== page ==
Arlene’s Grocery was one of the earliest rock-music venues south of East Houston, and it remains a hallowed hall of head-banging. Er, make that hallowed hole. Downstairs from the main bar is the room where bands rock out all week long; you’ll need a liberal definitions of “loud” and “personal space” down there. Some impressive folks have taken the mike—Jeff Buckley, the Strokes, Vanessa Carlton and Beth Orton. Monthly events range from All-Ages Afternoon to Triple 666 Sunday, which is billed as “a night of debauchery.”
It’s probably the best venue in the city for seeing indie bands, either those on their way up or the ones holding their own. Still, the Bowery also manages to bring in a diverse range of artists from home and abroad. Expect a clear view and bright sound from any spot. The spacious downstairs lounge is a great place to relax and socialize between (or during) sets.
It can be difficult to see the stage in this narrow, stuffy but clean basement space—but it gets big points for its keen indie- and underground-rock bookings, among the most adventurous in Manhattan. It’s located in the heart of the Lower East Side, scrunched between Pianos and the Living Room on Ludlow Street. Cake Shop lives up to its name, selling vegan baked goods and coffee upstairs. The brightly lit back room on street level sells used vinyl and CDs, as well as a smattering of new releases, DVDs and other record-store ephemera.
The unassuming, boxy Mercury Lounge is both an old standby and pretty much the number-one indie-rock club in town, with solid sound and sight lines (and a cramped bar in the front room). There are four-band bills most nights, though they can seem stylistically haphazard, and set times are often later than advertised. It's a good idea to get tickets for bigger shows in advance.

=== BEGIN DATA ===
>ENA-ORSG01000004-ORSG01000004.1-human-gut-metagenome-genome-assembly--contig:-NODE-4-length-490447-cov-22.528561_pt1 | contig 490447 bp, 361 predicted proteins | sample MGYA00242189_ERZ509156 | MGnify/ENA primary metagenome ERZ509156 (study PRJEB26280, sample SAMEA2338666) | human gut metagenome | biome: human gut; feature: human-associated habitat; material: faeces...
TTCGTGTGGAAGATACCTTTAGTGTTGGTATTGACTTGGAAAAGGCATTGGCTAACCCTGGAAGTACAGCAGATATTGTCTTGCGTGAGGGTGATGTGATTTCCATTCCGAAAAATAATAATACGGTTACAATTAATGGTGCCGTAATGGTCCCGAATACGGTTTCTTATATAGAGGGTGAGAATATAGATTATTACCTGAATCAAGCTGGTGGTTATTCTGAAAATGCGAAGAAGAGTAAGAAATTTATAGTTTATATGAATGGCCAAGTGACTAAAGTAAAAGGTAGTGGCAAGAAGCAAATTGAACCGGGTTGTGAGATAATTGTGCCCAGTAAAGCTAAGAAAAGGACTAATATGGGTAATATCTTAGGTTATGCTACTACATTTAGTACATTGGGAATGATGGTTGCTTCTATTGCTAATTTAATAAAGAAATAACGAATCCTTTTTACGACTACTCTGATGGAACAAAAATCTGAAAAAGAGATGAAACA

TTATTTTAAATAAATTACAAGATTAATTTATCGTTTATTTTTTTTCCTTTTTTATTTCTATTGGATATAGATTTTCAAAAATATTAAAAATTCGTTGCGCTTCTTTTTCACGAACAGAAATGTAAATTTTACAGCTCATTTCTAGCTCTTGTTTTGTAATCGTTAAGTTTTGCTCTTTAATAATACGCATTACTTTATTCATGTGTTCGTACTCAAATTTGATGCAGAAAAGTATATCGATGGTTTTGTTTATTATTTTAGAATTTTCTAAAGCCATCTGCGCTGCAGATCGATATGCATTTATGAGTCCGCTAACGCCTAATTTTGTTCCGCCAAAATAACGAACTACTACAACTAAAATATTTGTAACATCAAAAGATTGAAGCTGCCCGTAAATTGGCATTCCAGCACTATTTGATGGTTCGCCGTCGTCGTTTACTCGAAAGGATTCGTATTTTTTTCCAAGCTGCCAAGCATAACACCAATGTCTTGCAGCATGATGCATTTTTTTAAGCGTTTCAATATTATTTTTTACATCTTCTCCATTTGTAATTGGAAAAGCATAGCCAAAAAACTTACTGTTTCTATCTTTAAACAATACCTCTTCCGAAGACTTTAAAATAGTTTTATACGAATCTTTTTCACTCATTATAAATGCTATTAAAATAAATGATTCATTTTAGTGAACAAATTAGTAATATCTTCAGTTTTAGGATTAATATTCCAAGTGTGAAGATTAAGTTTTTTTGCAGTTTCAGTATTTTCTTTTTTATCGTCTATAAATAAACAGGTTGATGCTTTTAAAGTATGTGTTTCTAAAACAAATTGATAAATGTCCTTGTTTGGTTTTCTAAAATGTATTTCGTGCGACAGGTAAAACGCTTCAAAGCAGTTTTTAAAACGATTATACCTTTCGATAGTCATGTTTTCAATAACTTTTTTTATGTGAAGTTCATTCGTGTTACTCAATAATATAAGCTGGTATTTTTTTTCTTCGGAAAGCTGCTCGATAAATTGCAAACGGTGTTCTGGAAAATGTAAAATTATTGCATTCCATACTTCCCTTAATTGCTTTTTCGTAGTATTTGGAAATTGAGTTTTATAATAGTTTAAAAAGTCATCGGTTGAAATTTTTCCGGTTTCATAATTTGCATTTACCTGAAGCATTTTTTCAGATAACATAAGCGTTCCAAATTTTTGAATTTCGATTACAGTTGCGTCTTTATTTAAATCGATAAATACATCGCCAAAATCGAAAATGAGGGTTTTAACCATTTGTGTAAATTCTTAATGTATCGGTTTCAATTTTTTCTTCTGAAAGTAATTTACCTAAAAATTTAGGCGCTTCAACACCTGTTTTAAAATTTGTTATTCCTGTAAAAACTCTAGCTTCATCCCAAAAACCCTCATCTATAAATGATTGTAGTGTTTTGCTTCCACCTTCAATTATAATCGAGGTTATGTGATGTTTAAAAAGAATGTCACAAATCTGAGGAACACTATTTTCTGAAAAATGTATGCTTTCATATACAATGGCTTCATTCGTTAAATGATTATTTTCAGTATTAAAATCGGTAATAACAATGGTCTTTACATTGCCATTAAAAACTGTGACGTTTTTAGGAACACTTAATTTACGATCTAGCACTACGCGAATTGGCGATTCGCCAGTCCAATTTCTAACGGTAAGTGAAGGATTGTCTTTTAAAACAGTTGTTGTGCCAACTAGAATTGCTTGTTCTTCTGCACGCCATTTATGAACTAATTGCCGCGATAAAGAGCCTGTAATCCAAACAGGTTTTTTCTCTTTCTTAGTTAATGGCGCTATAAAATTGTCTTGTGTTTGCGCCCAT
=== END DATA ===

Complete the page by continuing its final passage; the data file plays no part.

Buxom ’50s pinups—not doctors—rule at this coffeeshop-turned-bar named for the notorious Bettie Page. Inside, swivel stools and slouchworthy couches are taken over by jeans-sporting Lower East Siders sipping frosty brews and bubble-gum martinis. The attentive bartenders’ modern iPod playlists never crush conversations, and the weekend hordes mercifully leave Bettie to the locals.
Sapphire’s bare walls and minimal decorations are as raw as it gets, yet the energetic, unpretentious clientele is oblivious to the (lack of) aesthetic. A dance crowd packs the place all week—various nights feature house, hip hop, reggae and disco.
This cabaret-style venue commits itself curtain and soul to the nouveau burlesque scene, so if you stumble across a pile of pasties and glitter on the Lower East Side, you're probably somewhere nearby.